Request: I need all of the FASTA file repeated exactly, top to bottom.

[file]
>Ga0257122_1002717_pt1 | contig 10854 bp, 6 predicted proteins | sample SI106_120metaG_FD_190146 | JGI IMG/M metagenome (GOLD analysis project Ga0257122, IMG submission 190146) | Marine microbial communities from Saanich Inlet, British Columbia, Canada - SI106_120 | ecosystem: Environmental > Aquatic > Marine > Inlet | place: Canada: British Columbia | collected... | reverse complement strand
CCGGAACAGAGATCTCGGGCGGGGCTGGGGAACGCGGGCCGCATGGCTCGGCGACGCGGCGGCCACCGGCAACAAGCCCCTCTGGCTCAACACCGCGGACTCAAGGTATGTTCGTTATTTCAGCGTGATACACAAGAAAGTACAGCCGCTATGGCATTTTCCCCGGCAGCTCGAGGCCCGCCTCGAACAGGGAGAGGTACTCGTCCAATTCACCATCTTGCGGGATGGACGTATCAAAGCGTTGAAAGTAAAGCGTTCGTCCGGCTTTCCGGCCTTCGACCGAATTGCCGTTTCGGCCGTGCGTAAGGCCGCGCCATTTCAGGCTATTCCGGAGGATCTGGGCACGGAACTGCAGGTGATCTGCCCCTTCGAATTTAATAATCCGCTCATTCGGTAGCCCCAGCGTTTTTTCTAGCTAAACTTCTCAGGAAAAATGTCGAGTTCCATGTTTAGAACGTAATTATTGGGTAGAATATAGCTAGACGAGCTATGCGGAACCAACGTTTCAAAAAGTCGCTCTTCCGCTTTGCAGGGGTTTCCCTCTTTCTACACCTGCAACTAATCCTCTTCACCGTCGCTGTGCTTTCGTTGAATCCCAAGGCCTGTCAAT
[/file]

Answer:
>Ga0257122_1002717_pt1 | contig 10854 bp, 6 predicted proteins | sample SI106_120metaG_FD_190146 | JGI IMG/M metagenome (GOLD analysis project Ga0257122, IMG submission 190146) | Marine microbial communities from Saanich Inlet, British Columbia, Canada - SI106_120 | ecosystem: Environmental > Aquatic > Marine > Inlet | place: Canada: British Columbia | collected... | reverse complement strand
CCGGAACAGAGATCTCGGGCGGGGCTGGGGAACGCGGGCCGCATGGCTCGGCGACGCGGCGGCCACCGGCAACAAGCCCCTCTGGCTCAACACCGCGGACTCAAGGTATGTTCGTTATTTCAGCGTGATACACAAGAAAGTACAGCCGCTATGGCATTTTCCCCGGCAGCTCGAGGCCCGCCTCGAACAGGGAGAGGTACTCGTCCAATTCACCATCTTGCGGGATGGACGTATCAAAGCGTTGAAAGTAAAGCGTTCGTCCGGCTTTCCGGCCTTCGACCGAATTGCCGTTTCGGCCGTGCGTAAGGCCGCGCCATTTCAGGCTATTCCGGAGGATCTGGGCACGGAACTGCAGGTGATCTGCCCCTTCGAATTTAATAATCCGCTCATTCGGTAGCCCCAGCGTTTTTTCTAGCTAAACTTCTCAGGAAAAATGTCGAGTTCCATGTTTAGAACGTAATTATTGGGTAGAATATAGCTAGACGAGCTATGCGGAACCAACGTTTCAAAAAGTCGCTCTTCCGCTTTGCAGGGGTTTCCCTCTTTCTACACCTGCAACTAATCCTCTTCACCGTCGCTGTGCTTTCGTTGAATCCCAAGGCCTGTCAAT